What isn’t there to like about a cream cake that is the symbol of a town? Bled Cream Cake, or Kremšnita in Slovenian, has been served since 1953, and is veritable orgy of butter, whipped cream and icing sugar.


Rezultat iskanja slik za prekmurska gibanica

Originally made using cheese and egs, it is the version of gibanica that originates from Prekmurje that tempts us the most. Adding a mixture of apples, raisns, walnuts and poppy seeds as filling, it may just be the nation’s most unique dessert.


Rezultat iskanja slik za bograč

Suffice to say, bograč is must for all meat-lovers. A thicker than thick stew that takes its name from the large pot in which it is cooked, bograč is along the same lines as goulash, but with something special about it all the while.


Idria is famous for many things, and since the middle of the 19th century one of these things has been Idrijski Žlikrofi. Often described as ravioli-type dish, Idrija’s famous dumplings gained protected status in 2010, the first Slovenian speciality to do so.


Hotpots might be typical to almost all cultures, but they take on a special importance in Slovenia. The ingredients of this thick, hearty soup (or stew) depend on the seasons, and it is almost guaranteed to chase away any and all ills.


This heavily smoked sausage is traditionally eaten with sauerkraut and fermented turnip, which is much tastier than it sounds. Emperor Franz Josef once famously proclaimed that it is “no ordinary sausage”, and we tend to agree.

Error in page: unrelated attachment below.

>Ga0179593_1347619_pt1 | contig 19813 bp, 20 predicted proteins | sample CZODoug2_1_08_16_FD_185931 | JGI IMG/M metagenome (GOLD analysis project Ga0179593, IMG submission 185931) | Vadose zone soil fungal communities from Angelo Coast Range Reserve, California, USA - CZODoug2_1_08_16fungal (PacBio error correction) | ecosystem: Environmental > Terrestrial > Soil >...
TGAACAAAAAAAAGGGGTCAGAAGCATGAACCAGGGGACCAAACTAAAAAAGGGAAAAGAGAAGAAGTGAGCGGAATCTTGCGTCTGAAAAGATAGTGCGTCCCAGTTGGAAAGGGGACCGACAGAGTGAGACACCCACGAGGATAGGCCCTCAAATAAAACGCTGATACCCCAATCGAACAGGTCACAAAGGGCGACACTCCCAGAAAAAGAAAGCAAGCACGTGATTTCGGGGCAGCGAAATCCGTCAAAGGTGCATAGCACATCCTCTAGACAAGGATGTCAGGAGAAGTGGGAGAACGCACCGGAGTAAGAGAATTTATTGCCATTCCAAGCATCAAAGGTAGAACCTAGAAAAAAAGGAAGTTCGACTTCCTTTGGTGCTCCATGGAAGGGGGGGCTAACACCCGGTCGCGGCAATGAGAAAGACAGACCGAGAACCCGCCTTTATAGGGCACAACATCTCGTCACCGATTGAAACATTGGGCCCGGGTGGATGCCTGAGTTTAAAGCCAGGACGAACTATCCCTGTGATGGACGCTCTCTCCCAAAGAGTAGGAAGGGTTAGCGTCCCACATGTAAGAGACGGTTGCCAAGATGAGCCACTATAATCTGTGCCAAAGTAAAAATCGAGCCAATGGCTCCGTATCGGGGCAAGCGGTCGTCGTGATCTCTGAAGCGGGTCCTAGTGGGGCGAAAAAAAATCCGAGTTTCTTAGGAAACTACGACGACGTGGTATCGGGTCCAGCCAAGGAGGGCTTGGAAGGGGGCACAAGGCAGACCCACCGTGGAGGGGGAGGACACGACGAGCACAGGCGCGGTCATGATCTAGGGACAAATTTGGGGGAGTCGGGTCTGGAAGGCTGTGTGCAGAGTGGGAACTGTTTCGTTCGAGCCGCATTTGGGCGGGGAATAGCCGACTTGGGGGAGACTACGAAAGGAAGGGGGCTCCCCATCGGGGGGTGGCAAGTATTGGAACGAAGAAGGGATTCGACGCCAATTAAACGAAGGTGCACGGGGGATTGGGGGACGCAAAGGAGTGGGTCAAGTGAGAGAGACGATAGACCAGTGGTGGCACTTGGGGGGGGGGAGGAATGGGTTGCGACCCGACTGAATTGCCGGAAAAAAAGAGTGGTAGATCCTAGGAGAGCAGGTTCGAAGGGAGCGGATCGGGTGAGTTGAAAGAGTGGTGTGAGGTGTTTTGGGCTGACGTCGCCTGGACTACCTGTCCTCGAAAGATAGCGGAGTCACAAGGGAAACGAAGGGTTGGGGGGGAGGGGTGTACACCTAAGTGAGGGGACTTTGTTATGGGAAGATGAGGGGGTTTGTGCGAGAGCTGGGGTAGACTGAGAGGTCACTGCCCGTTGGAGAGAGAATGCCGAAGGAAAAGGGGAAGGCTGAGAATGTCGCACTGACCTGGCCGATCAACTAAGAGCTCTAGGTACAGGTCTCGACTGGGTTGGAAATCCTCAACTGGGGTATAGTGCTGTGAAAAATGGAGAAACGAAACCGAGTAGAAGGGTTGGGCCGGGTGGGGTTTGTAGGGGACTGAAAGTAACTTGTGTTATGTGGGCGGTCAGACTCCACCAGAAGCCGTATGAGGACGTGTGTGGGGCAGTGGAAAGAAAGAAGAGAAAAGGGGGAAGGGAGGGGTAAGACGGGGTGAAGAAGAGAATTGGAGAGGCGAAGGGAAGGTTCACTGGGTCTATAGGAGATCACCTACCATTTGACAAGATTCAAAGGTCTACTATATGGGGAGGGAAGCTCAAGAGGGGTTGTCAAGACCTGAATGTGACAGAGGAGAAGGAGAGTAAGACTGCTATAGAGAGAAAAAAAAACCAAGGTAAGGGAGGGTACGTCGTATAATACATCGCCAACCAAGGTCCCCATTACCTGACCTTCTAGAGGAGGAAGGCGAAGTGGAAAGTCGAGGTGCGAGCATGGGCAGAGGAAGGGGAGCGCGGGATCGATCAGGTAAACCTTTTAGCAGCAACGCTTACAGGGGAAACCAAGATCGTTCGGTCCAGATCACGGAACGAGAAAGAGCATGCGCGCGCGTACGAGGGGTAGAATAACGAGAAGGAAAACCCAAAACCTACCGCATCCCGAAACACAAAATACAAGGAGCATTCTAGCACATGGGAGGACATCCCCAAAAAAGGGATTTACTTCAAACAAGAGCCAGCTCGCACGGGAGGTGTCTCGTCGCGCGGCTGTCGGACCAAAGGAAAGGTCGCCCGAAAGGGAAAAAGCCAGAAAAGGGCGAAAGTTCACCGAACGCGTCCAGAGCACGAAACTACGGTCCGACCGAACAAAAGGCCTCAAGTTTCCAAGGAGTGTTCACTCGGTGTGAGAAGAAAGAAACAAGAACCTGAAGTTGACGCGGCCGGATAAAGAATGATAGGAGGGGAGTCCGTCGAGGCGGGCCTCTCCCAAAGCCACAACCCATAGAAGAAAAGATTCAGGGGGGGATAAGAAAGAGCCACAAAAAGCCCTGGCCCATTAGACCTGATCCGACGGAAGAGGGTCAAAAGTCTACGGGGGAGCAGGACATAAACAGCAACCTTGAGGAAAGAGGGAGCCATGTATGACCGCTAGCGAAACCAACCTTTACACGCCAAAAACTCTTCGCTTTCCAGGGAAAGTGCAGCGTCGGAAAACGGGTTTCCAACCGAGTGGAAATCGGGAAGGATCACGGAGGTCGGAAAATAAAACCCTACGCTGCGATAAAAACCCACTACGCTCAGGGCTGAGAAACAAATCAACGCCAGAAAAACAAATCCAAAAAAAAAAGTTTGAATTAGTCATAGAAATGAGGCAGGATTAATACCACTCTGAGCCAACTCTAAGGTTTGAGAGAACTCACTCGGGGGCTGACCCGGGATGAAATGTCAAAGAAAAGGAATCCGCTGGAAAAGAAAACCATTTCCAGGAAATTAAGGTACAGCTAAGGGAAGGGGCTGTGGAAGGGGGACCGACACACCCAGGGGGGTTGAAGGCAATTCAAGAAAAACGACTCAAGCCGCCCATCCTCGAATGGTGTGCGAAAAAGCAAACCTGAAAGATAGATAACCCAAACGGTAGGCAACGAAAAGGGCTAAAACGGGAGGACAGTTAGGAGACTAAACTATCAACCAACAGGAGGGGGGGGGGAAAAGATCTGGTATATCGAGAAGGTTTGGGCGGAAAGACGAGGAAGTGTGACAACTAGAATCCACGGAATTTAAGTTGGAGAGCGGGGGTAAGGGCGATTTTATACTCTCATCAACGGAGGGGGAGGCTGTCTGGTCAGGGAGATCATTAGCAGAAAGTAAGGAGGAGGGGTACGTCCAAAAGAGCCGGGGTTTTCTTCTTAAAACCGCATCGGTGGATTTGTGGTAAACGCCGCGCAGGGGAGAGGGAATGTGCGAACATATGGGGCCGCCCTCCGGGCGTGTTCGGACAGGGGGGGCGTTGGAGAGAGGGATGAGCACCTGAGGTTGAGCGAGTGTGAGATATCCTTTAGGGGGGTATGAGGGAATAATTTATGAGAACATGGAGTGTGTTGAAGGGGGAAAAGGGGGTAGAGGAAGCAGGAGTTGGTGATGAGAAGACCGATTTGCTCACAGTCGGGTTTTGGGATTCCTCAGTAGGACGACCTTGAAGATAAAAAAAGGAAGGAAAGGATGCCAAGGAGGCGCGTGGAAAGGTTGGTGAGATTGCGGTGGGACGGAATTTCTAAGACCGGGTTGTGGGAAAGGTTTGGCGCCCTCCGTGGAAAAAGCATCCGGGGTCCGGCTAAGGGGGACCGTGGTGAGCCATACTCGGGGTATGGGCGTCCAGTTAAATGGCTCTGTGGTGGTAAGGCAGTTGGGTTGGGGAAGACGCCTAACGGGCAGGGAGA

A traditional dessert of choise during most holidays, Potica is a type of nut roll cake that has a seemingly endless number of different fillings. Potica is baked using round baking dish made of clay, and each region prepares it slightly differently.


A thick stew made with barley porridge and dried meat, the plain version of ričet is actually served in Slovenian prisons. We hope you’ll never have to verify that, and can enjoy the much heartier and flavoursome version throughout the homes of Slovenia.


Slovenia’s coast is full of excellent fresh fish, but it is possibly the gorgeous Soča valley that provides the tastiest. The Soča River Trout is wonderful prepared in a variety of ways, but wrapped in pršut might just be our favourite.


Known all over Slovenia, štruklji is a very characteristic dish that comes in a few different forms. Made from different kinds of dough and comming with a huge range of fillings, the most adored can be found in spring and summer stuffed with tarragon. Cottage cheese is also a popular filling.